My culture quest for this species began with the usual impetus … my Dendrobium jonesii were not thriving; while not declining, they were not robustly growing like our other Australian Dendrobium. We have a dedicated Australian Dendrobium area in the shade house, receiving about 1500-2000fc of light, watered bi-weekly, and misted daily in the warmer months. Both of my Dendrobium jonesii plants were potted in granite, the standard culture from Santa Barabara Orchid Estate.
Dendrobium jonesii is a relatively uncommonly grown species (in the USA, that is) that is found in northeastern Australia at elevations from 500-4600 ft. Some botantists consider it a subspecies of Dendrobium speciosum.
When I researched the culture of this species, I found very little specific information, and most anecdotal reports on the orchid forums were lack of success. The reports of blooming were certainly sparse … otherwise I’m sure that people would have noted the “distinctive” fragrance of this species. Not really unpleasant, but unusual enough to prompt “what’s that?” if you approach the growing bench.
Contemplating the Baker climate tables for Dendrobium jonesii, I saw that it had a more dramatic wet/dry season in its native environment than the Australian Dendrobium occurring farther south. Reflecting on my time in central Queensland, when we received 25″ of rain during the first week of the monsoon season, I decided to make a drastic change in the culture.
First, I separated my Queensland and New South Wales Dendrobium. The Dendrobium jonesii and Dendrobium johannis moved to new location with about 2000-2500fc of light. Then I repotted them in hydroton (‘Grow-It’ expanded clay pellets). I have much better success with hydroton as a growing medium than granite.It retains more moisture, more suited for our location.
The switch to hydroton was designed to support a change in the watering cycle. To mimic the heavy monsoonal moisture, I began watering the Dendrobium jonesii 4-7 days a week, depending upon the temperatures.
The results were quite immediate. Within two weeks, the larger, seemingly inert plant, initiated a new cane and the smaller plant, which had a new growth, sent out a flush of roots. By the end of the summer, they both had fully developed new canes, and roots coming out of top and bottom of the pot. It was a later season repotting (July) and a little risky, but worked out well in this case.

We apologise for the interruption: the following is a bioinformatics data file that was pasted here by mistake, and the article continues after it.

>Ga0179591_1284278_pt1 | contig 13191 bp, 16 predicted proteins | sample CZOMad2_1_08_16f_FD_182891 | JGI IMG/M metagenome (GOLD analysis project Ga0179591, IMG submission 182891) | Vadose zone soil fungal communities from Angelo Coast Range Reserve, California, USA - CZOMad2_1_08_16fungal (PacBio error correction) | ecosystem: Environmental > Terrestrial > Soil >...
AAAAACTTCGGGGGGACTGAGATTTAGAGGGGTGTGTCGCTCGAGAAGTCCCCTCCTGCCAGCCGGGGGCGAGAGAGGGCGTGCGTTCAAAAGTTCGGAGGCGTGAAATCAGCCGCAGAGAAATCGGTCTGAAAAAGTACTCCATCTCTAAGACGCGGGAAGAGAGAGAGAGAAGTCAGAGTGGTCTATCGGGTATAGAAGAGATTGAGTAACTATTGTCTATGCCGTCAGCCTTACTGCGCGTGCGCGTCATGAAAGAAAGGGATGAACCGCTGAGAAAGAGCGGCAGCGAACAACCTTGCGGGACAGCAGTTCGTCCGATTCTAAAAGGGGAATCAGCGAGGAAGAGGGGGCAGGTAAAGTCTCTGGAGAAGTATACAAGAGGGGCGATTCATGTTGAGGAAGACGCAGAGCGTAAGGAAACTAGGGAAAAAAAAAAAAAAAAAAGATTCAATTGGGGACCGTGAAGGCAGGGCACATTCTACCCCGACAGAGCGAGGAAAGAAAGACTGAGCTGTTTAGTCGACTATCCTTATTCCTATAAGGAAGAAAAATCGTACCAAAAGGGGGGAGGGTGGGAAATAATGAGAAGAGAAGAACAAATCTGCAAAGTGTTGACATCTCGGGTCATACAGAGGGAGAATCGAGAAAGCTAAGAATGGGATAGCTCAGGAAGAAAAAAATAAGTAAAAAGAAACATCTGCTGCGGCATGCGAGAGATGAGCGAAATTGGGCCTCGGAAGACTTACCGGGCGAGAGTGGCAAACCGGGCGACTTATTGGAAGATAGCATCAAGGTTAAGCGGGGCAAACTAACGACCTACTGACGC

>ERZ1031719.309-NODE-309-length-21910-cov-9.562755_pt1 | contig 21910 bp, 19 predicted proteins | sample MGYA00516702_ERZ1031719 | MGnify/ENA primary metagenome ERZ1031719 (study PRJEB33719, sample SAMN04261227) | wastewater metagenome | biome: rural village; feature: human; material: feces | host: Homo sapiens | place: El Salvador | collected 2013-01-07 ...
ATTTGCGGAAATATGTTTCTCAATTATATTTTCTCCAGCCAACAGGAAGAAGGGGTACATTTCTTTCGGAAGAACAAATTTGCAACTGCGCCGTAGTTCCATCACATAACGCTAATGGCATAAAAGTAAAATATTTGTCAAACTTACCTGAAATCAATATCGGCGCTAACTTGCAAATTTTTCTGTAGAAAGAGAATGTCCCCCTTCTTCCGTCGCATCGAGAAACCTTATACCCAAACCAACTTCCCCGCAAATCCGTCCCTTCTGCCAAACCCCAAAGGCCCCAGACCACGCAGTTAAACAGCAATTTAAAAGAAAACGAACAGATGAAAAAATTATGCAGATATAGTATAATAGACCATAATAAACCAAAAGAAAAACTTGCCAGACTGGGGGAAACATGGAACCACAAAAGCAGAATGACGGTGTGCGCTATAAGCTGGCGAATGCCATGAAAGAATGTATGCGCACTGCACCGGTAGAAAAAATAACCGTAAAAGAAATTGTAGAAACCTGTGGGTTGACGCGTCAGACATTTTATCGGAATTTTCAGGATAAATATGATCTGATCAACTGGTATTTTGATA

I also decided, based upon the recommendations of Australian growers, to bring them inside for the winter. Australians report best results growing them with a minimum of 45F (7C), though parts of the species’ range drops to freezing temperatures in the winter. Our NSW Dendrobium spend the winter outside, carried inside only once or twice a season when it drops into the mid 20s, but experiencing nights in the 30s for 3-5 months.
I begin tapering their water in the autumn, decreasing to every two weeks by December. Dendrobium jonesii is not known to need a hard winter rest to flower, and receives regular moisture (heavy mists and dew) in its native environment, even without rain. I mist the plants heavily during the winter to simulate this moisture, and compensate for our stretches of lower humidity here.
In spring, the cycle is reversed, with an increase in moisture to the semi-daily watering from approximately mid June- mid September. I do not use set calendar dates for the timing of my watering shifts, as the seasons are variable here, often with cold nights in spring and longer autumn warmth. Our warmest weather is in August and we can have nights in the upper 40s (9C) into the first week of July. Dendrobium jonesii, like my other Queensland dendrobiums, favors warmer temperatures, particularly at night, and tends toward a later growing season in our location than the NSW Dendrobium.